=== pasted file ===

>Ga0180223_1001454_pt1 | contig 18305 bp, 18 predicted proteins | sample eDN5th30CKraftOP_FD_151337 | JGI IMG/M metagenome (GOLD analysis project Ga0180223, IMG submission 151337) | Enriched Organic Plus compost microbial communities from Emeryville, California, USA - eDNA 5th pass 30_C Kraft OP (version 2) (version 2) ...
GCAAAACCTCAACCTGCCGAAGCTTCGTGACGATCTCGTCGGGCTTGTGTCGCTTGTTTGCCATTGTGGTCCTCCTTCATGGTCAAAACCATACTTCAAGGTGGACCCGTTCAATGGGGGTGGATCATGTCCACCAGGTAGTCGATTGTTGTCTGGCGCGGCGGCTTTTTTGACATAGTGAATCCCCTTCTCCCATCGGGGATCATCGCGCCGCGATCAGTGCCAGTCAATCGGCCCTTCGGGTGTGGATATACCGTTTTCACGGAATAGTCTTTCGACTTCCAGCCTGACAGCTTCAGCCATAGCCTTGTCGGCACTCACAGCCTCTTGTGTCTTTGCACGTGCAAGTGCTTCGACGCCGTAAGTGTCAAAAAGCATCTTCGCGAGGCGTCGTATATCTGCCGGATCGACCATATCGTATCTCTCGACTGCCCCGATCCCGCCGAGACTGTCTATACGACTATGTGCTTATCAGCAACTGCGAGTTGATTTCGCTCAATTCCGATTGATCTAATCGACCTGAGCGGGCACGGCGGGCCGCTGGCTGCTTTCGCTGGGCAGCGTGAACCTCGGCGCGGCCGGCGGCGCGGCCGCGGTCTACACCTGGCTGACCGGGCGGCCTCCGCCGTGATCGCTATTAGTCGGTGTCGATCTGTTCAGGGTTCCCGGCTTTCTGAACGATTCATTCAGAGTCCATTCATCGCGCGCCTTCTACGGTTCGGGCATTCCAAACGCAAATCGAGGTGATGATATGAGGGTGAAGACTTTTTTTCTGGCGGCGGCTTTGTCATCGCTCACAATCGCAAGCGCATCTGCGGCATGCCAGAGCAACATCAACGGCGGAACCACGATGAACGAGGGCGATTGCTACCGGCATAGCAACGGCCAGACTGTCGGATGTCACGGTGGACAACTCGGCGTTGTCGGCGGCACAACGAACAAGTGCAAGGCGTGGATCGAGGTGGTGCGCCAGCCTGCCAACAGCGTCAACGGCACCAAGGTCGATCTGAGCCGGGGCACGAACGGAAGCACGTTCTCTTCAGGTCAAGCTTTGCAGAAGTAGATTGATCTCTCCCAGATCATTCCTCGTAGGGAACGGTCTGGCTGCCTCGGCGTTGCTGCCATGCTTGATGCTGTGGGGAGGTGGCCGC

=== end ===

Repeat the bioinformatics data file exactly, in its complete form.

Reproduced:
>Ga0180223_1001454_pt1 | contig 18305 bp, 18 predicted proteins | sample eDN5th30CKraftOP_FD_151337 | JGI IMG/M metagenome (GOLD analysis project Ga0180223, IMG submission 151337) | Enriched Organic Plus compost microbial communities from Emeryville, California, USA - eDNA 5th pass 30_C Kraft OP (version 2) (version 2) ...
GCAAAACCTCAACCTGCCGAAGCTTCGTGACGATCTCGTCGGGCTTGTGTCGCTTGTTTGCCATTGTGGTCCTCCTTCATGGTCAAAACCATACTTCAAGGTGGACCCGTTCAATGGGGGTGGATCATGTCCACCAGGTAGTCGATTGTTGTCTGGCGCGGCGGCTTTTTTGACATAGTGAATCCCCTTCTCCCATCGGGGATCATCGCGCCGCGATCAGTGCCAGTCAATCGGCCCTTCGGGTGTGGATATACCGTTTTCACGGAATAGTCTTTCGACTTCCAGCCTGACAGCTTCAGCCATAGCCTTGTCGGCACTCACAGCCTCTTGTGTCTTTGCACGTGCAAGTGCTTCGACGCCGTAAGTGTCAAAAAGCATCTTCGCGAGGCGTCGTATATCTGCCGGATCGACCATATCGTATCTCTCGACTGCCCCGATCCCGCCGAGACTGTCTATACGACTATGTGCTTATCAGCAACTGCGAGTTGATTTCGCTCAATTCCGATTGATCTAATCGACCTGAGCGGGCACGGCGGGCCGCTGGCTGCTTTCGCTGGGCAGCGTGAACCTCGGCGCGGCCGGCGGCGCGGCCGCGGTCTACACCTGGCTGACCGGGCGGCCTCCGCCGTGATCGCTATTAGTCGGTGTCGATCTGTTCAGGGTTCCCGGCTTTCTGAACGATTCATTCAGAGTCCATTCATCGCGCGCCTTCTACGGTTCGGGCATTCCAAACGCAAATCGAGGTGATGATATGAGGGTGAAGACTTTTTTTCTGGCGGCGGCTTTGTCATCGCTCACAATCGCAAGCGCATCTGCGGCATGCCAGAGCAACATCAACGGCGGAACCACGATGAACGAGGGCGATTGCTACCGGCATAGCAACGGCCAGACTGTCGGATGTCACGGTGGACAACTCGGCGTTGTCGGCGGCACAACGAACAAGTGCAAGGCGTGGATCGAGGTGGTGCGCCAGCCTGCCAACAGCGTCAACGGCACCAAGGTCGATCTGAGCCGGGGCACGAACGGAAGCACGTTCTCTTCAGGTCAAGCTTTGCAGAAGTAGATTGATCTCTCCCAGATCATTCCTCGTAGGGAACGGTCTGGCTGCCTCGGCGTTGCTGCCATGCTTGATGCTGTGGGGAGGTGGCCGC